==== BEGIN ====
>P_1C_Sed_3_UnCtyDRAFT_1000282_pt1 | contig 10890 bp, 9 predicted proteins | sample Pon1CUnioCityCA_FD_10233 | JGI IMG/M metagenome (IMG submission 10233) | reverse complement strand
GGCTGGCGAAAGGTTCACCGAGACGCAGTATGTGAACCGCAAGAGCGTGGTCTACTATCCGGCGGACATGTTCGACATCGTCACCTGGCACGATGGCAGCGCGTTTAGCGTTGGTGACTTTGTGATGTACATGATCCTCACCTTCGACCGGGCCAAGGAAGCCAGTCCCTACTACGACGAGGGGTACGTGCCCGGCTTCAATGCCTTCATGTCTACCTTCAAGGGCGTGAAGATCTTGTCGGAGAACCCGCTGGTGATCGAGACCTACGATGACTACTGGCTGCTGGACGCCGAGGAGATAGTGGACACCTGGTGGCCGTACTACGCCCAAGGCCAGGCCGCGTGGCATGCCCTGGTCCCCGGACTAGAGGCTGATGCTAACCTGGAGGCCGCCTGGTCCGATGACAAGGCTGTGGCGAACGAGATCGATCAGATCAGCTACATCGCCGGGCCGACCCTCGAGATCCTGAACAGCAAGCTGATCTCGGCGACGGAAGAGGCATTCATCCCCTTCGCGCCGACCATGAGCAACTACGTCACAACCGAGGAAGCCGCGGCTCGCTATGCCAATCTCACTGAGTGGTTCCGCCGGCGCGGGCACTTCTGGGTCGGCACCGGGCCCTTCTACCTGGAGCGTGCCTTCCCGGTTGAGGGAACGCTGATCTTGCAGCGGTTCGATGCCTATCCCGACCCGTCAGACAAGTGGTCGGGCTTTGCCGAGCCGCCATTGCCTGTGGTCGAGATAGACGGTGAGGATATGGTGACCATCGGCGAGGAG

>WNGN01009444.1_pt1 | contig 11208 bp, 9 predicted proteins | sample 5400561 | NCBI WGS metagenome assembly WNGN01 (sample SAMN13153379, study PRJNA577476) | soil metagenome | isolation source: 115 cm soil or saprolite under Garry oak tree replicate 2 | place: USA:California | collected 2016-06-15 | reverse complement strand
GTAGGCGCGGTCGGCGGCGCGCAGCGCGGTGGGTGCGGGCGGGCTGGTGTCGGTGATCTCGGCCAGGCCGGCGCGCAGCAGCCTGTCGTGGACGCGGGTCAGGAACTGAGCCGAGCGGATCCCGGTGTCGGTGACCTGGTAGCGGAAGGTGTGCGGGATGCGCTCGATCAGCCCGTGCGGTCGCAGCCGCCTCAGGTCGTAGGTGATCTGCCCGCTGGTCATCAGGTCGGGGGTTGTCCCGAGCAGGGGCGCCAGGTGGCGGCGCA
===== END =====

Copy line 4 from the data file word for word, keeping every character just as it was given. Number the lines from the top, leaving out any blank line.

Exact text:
GTAGGCGCGGTCGGCGGCGCGCAGCGCGGTGGGTGCGGGCGGGCTGGTGTCGGTGATCTCGGCCAGGCCGGCGCGCAGCAGCCTGTCGTGGACGCGGGTCAGGAACTGAGCCGAGCGGATCCCGGTGTCGGTGACCTGGTAGCGGAAGGTGTGCGGGATGCGCTCGATCAGCCCGTGCGGTCGCAGCCGCCTCAGGTCGTAGGTGATCTGCCCGCTGGTCATCAGGTCGGGGGTTGTCCCGAGCAGGGGCGCCAGGTGGCGGCGCA